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With COVID-19 Vaccine Hopes High, Obstacles Remain For Rural Areas

A syringe needle filling with a vaccine
Adobe Stock
Distribution of an effective COVID-19 vaccine may be more difficult in rural parts of our region.

The news of a promising COVID-19 vaccine from pharmaceutical giant Pfizer and the German company BioNTech is generating optimism this week.

But in the Mountain West, there will be significant challenges in storing and distributing this type of vaccine in rural areas.

For starters, long distances between vaccination sites and rural populations will impede access. According to a Pew Research Center study, rural Americans have to travel nearly twice as far as their suburban or urban counterparts to reach health services. 

Then there’s the question of how to properly store and hold this particular type of vaccine for distribution.

“Do we even have the infrastructure in a lot of these remote health clinics or pharmacies to keep the vaccine at the temperatures they need to be in order to continue to be effective and not degrade over time?” asked Ari Neumann with the nonprofit Rural Community Assistance Corporation, which serves rural communities throughout the region.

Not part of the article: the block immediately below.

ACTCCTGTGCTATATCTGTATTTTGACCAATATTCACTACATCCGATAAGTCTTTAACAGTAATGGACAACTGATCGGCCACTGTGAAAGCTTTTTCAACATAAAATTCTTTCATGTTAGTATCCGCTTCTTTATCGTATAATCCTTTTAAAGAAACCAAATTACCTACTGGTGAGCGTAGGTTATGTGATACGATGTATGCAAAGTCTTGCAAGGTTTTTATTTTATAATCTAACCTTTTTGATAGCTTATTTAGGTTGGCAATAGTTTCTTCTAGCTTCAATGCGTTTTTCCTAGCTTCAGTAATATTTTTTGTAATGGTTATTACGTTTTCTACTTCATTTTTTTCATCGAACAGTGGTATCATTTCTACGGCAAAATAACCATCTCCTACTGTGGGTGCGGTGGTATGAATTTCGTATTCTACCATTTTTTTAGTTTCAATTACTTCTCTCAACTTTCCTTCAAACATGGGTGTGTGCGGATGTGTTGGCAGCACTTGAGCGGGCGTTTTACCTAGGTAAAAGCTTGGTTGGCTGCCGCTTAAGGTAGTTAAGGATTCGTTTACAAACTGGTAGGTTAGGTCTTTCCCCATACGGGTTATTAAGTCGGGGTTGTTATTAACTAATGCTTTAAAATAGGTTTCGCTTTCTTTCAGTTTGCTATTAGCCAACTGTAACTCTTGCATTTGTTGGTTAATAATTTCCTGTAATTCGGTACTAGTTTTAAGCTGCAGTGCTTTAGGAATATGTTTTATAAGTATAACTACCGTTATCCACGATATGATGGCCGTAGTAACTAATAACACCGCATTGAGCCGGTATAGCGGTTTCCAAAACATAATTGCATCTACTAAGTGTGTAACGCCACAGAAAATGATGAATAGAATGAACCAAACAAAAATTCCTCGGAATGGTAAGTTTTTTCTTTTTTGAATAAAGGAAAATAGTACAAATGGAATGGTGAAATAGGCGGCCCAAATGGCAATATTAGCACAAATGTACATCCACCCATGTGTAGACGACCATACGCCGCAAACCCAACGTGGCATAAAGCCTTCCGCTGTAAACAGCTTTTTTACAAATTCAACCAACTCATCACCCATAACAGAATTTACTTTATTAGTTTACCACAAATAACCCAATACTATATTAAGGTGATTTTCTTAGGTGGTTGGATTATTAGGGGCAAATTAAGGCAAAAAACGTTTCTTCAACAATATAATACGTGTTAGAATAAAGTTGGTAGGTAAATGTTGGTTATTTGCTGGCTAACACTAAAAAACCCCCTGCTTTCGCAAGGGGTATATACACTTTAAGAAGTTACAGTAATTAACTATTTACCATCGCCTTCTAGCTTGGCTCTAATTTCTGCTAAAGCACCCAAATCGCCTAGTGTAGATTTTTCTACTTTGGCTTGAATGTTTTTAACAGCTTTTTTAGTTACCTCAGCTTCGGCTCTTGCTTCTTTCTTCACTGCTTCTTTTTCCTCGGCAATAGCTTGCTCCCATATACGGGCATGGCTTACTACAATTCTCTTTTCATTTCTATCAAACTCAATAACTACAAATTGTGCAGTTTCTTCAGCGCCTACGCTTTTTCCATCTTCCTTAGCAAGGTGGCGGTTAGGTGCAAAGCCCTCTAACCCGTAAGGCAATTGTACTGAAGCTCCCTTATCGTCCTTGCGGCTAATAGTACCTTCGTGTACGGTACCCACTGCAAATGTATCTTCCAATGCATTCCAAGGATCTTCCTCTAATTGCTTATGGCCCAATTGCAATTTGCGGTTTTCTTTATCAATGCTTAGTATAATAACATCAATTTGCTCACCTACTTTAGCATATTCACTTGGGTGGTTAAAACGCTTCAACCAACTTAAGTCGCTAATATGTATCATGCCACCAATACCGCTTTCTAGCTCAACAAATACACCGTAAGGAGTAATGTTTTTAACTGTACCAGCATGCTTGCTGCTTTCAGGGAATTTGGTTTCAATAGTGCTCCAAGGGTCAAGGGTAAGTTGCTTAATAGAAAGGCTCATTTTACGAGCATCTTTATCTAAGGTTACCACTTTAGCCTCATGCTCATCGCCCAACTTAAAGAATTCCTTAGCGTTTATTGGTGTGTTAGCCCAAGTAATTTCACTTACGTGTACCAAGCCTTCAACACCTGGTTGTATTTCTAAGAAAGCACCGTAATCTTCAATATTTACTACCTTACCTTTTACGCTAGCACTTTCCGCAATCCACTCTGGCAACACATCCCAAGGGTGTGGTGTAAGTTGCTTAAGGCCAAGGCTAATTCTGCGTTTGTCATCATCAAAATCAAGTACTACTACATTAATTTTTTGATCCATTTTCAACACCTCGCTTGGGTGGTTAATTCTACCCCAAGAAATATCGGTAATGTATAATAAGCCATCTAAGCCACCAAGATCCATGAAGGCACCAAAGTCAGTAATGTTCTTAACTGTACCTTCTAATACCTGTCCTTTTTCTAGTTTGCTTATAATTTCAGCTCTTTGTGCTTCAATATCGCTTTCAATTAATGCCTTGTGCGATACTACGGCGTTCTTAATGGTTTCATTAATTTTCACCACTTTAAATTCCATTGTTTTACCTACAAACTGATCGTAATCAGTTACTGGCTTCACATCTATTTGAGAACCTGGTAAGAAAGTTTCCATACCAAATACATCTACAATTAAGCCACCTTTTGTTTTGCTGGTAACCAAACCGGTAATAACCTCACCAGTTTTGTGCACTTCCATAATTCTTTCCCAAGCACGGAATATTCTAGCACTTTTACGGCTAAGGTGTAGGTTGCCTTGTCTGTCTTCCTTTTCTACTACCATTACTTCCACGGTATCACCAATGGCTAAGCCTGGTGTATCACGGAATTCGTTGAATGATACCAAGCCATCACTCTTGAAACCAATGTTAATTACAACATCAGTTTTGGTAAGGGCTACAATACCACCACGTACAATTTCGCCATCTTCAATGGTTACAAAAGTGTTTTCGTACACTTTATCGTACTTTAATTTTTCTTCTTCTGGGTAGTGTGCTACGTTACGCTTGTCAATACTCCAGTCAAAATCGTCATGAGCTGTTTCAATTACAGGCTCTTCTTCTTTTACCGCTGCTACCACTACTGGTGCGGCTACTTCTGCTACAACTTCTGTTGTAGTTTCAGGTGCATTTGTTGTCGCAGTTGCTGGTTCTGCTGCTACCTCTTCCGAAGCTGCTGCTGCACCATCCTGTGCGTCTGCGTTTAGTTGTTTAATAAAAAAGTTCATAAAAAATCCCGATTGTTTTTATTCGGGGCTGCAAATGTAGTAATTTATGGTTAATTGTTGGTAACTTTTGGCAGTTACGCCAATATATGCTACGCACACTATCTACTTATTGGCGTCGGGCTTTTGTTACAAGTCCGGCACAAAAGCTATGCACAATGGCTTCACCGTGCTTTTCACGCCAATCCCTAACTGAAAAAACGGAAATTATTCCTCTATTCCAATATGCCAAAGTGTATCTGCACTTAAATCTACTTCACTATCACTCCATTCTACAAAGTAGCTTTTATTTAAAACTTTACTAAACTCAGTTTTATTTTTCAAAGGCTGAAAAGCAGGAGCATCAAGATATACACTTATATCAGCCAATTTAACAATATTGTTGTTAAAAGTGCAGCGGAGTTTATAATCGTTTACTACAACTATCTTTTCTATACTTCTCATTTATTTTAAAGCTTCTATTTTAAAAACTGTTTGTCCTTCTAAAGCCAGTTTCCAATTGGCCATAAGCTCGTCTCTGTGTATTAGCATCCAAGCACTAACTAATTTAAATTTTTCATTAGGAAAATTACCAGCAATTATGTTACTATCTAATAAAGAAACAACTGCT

This vaccine would require ultra-cold freezers and lots and lots of dry ice – resources that could be difficult to obtain in more remote areas.  

Neumann also worries about vaccine skepticism.

“I think communication and trust are going to be really important – that people trust that the vaccine is safe, that it will be effective and that it’s needed,” he said. 

Rural communities in the Mountain West have been hit hard by the pandemic.

Neumann hopes that state and federal agencies work in close coordination with existing organizations already on the ground in vulnerable areas. He says we shouldn’t need to “reinvent the wheel” to ensure a smooth rollout of a vaccine. 

States across our region are in the process of preparing immunization plans in coordination with the Centers for Disease Control and Prevention. 

This story was produced by the Mountain West News Bureau, a collaboration between Wyoming Public Media, Boise State Public Radio in Idaho, KUNR in Nevada, the O'Connor Center for the Rocky Mountain West in Montana, KUNC in Colorado, KUNM in New Mexico, with support from affiliate stations across the region. Funding for the Mountain West News Bureau is provided in part by the Corporation for Public Broadcasting.

Beau grew up listening to public radio on the Palouse. He is a former host, reporter, producer and engineer for Montana Public Radio in Missoula. As a reporter, he is interested in stories that address issues and perspectives unique to living in the West.
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